Finance officials from the world's wealthiest nations pledged at a
meeting in London Saturday to maintain stimulus measures to boost the
global economy, warning that the fledgling recovery that provided the
backdrop to their meeting is by no means assured.
Even though there are some early signs that the recession may be starting to fade in places like Germany, France and Japan, the finance chiefs vowed to keep spending.
U.S. Treasury Secretary Timothy Geithner agreed. "We need to provide sustained support for growth and financial repair until we have in place a strong foundation for recovery," he said.
Economists point out that withdrawing too early from the trillions of dollars worth of stimulus packages that have been pumped into the world economy over the past few month could result in a another downturn, creating a so-called double-dip recession.
Geithner also warned that one of the last factors to improve in any downturn is unemployment He said that governments must continue to work on this area.
"The financial system is showing signs of repair, growth is now under way," said Geithner. "However, we still face significant challenges ahead. Unemployment is unacceptably high. Conditions for a sustained recovery, led by private demand, are not yet established."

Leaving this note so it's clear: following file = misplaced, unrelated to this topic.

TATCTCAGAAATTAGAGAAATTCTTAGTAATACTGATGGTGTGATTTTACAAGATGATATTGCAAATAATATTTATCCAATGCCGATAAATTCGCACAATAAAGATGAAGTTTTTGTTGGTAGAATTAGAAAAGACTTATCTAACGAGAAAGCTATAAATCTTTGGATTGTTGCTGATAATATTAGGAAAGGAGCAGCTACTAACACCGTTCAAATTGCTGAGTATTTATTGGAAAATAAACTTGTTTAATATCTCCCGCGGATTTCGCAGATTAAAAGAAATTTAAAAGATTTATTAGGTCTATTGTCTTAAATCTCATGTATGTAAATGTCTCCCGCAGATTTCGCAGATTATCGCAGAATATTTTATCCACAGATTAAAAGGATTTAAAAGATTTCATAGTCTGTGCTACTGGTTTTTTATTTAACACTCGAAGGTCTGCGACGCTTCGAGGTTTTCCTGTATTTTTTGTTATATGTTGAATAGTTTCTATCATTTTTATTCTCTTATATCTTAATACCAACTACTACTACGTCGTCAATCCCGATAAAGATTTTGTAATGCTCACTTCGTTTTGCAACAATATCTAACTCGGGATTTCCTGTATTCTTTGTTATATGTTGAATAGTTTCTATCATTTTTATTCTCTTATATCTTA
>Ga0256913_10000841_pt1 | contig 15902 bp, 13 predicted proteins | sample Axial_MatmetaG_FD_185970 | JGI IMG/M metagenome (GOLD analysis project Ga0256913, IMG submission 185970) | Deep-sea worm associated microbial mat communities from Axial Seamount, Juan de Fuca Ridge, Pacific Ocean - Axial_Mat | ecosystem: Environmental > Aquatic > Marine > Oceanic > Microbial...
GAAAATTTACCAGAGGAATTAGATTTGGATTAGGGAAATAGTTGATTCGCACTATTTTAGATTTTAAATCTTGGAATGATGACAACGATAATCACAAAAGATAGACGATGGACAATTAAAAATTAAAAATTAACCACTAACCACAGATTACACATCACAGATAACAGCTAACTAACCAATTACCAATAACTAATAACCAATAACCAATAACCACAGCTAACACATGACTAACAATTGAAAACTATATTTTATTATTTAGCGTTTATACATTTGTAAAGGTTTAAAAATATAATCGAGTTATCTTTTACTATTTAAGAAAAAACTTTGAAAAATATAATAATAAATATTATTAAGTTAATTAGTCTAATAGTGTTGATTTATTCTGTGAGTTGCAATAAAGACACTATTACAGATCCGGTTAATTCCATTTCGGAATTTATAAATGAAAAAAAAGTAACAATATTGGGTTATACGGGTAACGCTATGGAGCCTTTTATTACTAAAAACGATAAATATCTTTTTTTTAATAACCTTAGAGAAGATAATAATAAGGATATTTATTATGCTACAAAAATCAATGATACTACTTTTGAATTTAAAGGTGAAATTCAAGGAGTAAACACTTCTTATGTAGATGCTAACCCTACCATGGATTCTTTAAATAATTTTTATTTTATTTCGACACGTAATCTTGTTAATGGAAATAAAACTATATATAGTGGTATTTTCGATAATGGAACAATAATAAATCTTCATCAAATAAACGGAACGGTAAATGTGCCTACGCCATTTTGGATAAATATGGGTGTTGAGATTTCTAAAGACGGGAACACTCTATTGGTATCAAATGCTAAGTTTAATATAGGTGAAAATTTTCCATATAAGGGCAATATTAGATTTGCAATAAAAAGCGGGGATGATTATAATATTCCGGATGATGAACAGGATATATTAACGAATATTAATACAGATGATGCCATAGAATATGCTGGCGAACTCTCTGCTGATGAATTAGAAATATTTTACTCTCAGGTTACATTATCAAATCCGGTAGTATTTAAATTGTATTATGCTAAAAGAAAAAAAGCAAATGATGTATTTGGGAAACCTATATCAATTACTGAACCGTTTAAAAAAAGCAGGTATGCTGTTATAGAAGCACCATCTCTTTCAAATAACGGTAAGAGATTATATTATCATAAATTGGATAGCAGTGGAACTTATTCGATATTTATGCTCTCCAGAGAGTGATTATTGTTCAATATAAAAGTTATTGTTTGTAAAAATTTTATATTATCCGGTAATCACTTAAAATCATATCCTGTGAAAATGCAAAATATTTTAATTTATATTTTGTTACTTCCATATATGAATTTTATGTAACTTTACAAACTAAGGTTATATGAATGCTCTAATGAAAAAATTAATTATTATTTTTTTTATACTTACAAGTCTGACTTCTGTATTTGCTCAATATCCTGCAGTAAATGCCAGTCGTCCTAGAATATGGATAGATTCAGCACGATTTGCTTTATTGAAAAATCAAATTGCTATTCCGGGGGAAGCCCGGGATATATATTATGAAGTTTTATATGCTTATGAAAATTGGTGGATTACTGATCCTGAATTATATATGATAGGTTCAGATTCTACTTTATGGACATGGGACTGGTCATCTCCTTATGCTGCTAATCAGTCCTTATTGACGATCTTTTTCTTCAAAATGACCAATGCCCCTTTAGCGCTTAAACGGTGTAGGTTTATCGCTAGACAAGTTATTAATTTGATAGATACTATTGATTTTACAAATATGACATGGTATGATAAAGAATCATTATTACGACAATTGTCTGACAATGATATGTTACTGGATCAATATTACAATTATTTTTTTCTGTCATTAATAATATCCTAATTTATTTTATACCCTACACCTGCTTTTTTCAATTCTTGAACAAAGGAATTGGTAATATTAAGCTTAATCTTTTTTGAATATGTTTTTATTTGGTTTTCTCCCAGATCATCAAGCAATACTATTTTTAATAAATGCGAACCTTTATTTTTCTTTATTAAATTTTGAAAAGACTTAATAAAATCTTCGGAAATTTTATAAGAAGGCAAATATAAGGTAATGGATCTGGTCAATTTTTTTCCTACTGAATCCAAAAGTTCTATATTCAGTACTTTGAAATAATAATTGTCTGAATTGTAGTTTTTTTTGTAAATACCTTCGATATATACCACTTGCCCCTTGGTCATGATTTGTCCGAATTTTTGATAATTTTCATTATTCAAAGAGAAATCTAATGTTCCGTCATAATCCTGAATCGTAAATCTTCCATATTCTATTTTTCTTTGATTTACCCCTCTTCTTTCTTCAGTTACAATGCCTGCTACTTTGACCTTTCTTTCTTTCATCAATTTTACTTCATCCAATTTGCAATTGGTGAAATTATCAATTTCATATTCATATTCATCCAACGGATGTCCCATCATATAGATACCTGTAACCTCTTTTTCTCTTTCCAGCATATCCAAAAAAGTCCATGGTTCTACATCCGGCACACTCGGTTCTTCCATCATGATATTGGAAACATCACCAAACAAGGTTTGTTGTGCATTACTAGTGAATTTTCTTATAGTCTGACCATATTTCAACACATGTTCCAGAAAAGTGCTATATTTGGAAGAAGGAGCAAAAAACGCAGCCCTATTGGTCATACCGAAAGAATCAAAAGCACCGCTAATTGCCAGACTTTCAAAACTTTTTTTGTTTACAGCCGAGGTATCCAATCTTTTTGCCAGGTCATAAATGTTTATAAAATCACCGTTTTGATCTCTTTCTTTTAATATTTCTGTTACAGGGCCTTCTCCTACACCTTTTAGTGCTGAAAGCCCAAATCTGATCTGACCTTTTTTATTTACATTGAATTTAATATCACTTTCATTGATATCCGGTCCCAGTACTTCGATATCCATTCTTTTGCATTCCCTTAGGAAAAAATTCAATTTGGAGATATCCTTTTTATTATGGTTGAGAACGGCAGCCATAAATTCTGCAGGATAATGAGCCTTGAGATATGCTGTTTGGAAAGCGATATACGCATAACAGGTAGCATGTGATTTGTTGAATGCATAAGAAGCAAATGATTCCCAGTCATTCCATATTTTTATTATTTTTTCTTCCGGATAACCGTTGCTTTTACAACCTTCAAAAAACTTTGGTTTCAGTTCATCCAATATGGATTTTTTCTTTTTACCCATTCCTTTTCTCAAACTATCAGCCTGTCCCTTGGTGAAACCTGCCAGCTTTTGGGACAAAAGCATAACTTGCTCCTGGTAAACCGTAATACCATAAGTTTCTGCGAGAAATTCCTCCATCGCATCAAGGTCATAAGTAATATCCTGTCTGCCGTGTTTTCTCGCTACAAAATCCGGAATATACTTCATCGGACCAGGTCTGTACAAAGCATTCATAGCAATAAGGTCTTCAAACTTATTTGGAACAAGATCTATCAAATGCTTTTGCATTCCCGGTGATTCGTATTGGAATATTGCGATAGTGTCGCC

The London weekend meeting provided a forum to develop common ground before the next G-20 summit in the U.S. city of Pittsburgh in three weeks.
Treasury Secretary Geithner said that while action by central banks and governments has pulled the global economy back from the edge, it's important that reform continues.
"As we look towards the summit in Pittsburgh, we need to bring the sense the same sense of common purpose and urgency that we demonstrated at the peak of the crisis to the challenge of restoring growth and to reforming the financial system," he said. "We made a lot of progress bet we have got a way to go and we cannot let momentum for reform fade as the crisis recedes."
The finance officials here also pledged in general terms to put restrictions on excess bankers' bonuses. Many blame that bonus culture for fueling the current crisis.
They also discussed a U.S. proposal to require international banks to maintain deeper reserves so they would be able to cover any potential loan losses that might arise in the future.